So migration matters must be cleared should Tajikistan join the EEU. Popular support is high, at 68 percent, according to a recent poll by the Eurasian Development Bank.
Have corridor, will travel
The star of the Central Asian show remains, unquestionably, Kazakhstan. Oil and gas paradise; loads of uranium; heart of Eurasia; a working, highly “investable” economy; and directly linked to both OBOR and the EEU.
The official geoeconomic policy reads like Kazakhstan First, which implies Astana keeping indiscriminate good relations with Moscow, Beijing and Washington.
The Syria peace talks, the ones that really matter, are taking place in Astana. President Nursultan Nazarbayev is on a roll. He was largely responsible for the Erdogan-Putin détente last year, which culminated in hosting the tentative Syria peace process and solidifying Astana’s place as a multicultural, multi-ethnic top geopolitical player. It does not hurt that Kazakhstan is now on a two-year stint on the UN Security Council.
The spectacular coming-of-age in the world stage is set for this summer at the EXPO-2017 international fair, running from June to September. The overall theme is Future Energy; clean energy, new construction materials and smart-grid technologies. That translates as Astana cleverly positioning itself as way more than oil and gas.
EXPO-2017 is costing around $3 billion, financed by a public/private mix. The site will be reconverted into the Astana International Financial Center, an ambitious hub for everyone from Central Asia to the “Caucasus, West China, Mongolia and Europe.”
The US angle in Kazakhstan may turn out to be key during the Trump administration. Exxon has been doing business in Kazakhstan for over 20 years now. Mostly it’s all about the exceedingly complicated and immensely expensive Kashagan field, north of the Caspian close to Atyrau – which only started exporting oil late last year.
US Secretary of State T. Rex Tillerson has a previous history of trying to stall selling Exxon’s stake in state oil company KazMunayGas below the price he wanted. In the end he gave in. But should oil prices rise, Exxon will inevitably be back in Kashagan in a flash.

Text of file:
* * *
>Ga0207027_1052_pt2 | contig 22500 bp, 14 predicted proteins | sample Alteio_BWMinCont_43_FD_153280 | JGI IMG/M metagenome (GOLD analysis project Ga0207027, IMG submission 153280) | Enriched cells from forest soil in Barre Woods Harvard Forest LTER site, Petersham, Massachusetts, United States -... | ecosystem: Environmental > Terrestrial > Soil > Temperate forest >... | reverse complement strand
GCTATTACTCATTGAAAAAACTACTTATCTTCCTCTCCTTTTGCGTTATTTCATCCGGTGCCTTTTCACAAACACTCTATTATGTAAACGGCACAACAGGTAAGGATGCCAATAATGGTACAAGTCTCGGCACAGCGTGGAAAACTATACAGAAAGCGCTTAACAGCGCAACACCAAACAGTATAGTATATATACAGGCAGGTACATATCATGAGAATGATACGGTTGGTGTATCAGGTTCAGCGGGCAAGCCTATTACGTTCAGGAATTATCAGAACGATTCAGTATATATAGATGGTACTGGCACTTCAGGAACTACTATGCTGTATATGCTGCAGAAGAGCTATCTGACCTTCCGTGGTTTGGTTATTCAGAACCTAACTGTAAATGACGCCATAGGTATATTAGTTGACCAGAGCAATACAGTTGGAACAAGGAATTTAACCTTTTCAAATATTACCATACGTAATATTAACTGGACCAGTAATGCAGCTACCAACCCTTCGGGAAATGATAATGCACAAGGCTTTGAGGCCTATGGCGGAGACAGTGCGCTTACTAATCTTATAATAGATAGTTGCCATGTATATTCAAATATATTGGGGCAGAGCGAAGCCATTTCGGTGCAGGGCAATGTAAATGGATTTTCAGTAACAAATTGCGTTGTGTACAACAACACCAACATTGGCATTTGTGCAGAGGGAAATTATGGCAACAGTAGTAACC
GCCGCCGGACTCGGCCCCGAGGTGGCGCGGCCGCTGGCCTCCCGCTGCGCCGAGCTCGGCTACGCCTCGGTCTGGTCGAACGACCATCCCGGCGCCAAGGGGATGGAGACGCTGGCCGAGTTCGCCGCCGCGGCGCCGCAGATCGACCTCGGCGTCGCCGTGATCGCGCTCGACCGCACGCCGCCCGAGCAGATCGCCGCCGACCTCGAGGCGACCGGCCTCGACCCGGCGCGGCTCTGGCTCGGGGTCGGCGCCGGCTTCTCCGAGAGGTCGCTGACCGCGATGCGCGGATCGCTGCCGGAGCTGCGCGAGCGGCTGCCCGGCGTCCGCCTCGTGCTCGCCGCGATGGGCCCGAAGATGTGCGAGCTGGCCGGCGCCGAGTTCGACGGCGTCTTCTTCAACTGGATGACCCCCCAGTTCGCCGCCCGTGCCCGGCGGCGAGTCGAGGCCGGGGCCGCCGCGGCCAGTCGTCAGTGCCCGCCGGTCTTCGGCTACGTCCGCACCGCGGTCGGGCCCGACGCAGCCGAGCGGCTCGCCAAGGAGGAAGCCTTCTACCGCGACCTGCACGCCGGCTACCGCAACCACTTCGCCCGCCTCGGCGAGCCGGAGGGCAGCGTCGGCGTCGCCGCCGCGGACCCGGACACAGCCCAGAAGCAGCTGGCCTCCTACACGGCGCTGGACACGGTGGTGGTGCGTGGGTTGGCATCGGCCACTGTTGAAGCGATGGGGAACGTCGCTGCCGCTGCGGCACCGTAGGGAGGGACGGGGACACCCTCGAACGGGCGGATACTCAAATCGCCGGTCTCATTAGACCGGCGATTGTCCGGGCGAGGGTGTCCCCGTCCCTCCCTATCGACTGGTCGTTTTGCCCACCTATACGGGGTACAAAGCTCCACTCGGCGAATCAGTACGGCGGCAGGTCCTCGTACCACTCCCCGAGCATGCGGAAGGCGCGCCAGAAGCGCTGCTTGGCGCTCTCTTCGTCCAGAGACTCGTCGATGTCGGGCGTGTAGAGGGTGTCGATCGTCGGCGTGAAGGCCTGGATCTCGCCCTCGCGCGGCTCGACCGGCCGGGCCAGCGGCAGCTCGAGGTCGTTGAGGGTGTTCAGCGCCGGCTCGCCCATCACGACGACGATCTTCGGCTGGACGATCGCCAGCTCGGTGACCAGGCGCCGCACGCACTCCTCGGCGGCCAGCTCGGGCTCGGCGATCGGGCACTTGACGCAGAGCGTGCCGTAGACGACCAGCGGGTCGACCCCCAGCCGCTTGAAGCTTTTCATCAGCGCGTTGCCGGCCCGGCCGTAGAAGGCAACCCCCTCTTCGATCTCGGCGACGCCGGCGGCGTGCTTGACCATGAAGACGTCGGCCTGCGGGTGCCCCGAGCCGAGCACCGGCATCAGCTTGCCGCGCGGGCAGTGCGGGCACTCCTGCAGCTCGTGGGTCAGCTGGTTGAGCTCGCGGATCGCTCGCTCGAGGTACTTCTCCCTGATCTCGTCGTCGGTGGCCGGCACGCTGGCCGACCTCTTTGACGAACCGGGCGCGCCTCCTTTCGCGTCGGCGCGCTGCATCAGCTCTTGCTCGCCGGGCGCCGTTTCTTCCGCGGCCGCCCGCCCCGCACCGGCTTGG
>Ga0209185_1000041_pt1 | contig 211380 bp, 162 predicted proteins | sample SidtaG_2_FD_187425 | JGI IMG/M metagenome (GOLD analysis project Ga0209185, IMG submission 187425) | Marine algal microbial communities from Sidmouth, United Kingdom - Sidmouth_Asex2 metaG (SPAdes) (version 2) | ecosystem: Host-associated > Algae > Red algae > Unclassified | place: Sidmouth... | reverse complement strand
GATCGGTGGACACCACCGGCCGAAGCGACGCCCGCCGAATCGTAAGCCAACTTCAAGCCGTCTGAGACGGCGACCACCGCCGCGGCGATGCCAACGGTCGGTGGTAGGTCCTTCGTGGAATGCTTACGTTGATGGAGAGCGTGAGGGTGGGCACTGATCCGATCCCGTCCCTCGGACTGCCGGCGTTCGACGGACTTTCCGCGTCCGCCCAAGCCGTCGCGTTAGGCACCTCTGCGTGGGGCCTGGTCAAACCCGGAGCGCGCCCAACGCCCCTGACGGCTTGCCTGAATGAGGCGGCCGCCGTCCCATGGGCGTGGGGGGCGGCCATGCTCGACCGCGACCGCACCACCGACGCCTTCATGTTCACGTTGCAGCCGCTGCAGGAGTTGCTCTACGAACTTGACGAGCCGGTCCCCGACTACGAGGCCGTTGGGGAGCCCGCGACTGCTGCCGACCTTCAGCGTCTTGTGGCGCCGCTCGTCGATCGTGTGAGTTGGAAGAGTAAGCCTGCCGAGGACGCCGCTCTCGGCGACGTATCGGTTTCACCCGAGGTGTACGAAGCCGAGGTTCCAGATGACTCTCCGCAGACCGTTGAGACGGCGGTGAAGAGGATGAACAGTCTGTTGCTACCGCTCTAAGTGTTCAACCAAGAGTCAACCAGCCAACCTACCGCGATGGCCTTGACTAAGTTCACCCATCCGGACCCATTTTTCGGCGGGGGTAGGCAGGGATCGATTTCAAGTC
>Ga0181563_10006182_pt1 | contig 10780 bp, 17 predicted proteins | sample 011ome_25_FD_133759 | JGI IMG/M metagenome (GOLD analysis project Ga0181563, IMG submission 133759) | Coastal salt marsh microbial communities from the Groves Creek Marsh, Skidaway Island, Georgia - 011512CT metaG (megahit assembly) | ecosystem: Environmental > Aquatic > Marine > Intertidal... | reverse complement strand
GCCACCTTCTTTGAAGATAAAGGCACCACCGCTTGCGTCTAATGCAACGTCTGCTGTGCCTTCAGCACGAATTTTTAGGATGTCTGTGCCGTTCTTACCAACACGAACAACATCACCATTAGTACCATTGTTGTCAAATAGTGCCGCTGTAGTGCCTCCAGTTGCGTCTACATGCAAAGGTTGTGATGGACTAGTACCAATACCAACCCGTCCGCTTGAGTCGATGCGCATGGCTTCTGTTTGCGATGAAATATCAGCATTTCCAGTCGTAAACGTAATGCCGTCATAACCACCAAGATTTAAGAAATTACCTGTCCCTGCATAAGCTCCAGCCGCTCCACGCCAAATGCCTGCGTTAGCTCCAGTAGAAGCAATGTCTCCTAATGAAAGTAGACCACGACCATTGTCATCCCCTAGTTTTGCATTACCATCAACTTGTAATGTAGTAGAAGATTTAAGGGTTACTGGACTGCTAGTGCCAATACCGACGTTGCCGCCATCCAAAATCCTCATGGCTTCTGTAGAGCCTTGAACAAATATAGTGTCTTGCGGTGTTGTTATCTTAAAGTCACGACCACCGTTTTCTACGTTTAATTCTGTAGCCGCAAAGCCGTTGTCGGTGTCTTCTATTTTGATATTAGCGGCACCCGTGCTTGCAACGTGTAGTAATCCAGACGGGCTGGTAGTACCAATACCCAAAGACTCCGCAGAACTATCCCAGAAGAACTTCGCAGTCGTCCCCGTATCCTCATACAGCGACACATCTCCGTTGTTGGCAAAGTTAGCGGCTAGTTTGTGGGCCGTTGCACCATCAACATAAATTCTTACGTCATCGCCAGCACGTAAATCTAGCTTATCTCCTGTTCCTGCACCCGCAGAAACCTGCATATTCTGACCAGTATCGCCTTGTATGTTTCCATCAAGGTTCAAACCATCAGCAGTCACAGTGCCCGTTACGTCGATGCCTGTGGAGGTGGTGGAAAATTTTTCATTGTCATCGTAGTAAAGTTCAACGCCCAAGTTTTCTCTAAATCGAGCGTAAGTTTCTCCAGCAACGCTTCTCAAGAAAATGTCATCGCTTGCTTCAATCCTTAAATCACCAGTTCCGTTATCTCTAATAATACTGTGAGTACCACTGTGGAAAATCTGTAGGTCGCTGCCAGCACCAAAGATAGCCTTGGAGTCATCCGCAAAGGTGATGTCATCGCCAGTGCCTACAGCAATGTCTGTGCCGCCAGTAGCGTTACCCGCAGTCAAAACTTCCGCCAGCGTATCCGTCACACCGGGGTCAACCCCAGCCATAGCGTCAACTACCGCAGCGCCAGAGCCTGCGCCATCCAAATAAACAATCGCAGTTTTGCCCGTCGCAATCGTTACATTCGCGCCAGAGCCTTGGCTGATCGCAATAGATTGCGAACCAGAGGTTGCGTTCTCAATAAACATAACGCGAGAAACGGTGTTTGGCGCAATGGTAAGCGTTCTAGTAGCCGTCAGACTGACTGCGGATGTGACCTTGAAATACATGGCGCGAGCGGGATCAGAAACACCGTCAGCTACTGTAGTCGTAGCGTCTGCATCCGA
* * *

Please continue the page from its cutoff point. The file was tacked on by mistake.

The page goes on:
And then there’s the Tengiz field, where Exxon, Chevron and (currently US-sanctioned) Lukoil agreed to invest a whopping $37 billion last year. They signed the original partnership before the Obama administration sanctions.
Unsurprisingly, a lot hinges on sanctions being lifted. That would signal the green light for renewed US-Russia Big Oil partnership. Exxon, strategically, has funded higher education programs at the KIMEPUniversity in Almaty as well.
China, also unsurprisingly, is already Kazakhstan’s top investor. In this case, it’s all about OBOR, as a detailed report by the European Council on Foreign Relations on the privileged “transport and gas hub of Central Asia” has stressed. 80% of all foreign investment in the Central Asian “stans” goes to Kazakhstan.
The World Bank foresees GDP growth of 4% by 2019. Kazakhstan – alongside Iran – features as one of China’s prime trade corridors in the Holy Grail of a single-tariff Eurasia emporium. Kazakhstan’s former Foreign Minister Erlan Idrissov could not be more explicit; the aim is to become a “logistics hub for China and Eurasia”.
OBOR? EEU? Prime trade corridors? Eurasia integration? It don’t mean a thing if it ain’t got that Kazakh swing.
A weak plank in Asia’s infrastructure drive
Myanmar’s armed conflicts threaten to complicate and divert various regional integration schemes, including China’s One Belt, One Road initiative
This week a super tanker steamed towards Myanmar’s Kyaukpyu port to offload the first consignment into an oil supply pipeline with the capacity to supply 260,000 barrels per day from the Indian Ocean to Kunming in southwestern China. Some analysts trumpeted the port call as evidence of Myanmar’s emergence as a new key link in the quest for regional integration.
Indeed, Myanmar is in the middle of many grand connective schemes, including China’s One Belt, One Road, Japan’s East-West Economic Corridor, the Association of Southeast Asian Nations’ (ASEAN) Free Trade Area, India’s opening of its remote ‘seven sisters’ northeast region as well as the multilateral Great Asian Highway Network.
The economic imperative of these initiatives for Myanmar is that infrastructure integration will be the key that unlocks its many untapped consumer markets, abundant natural resources and underlying trade potential.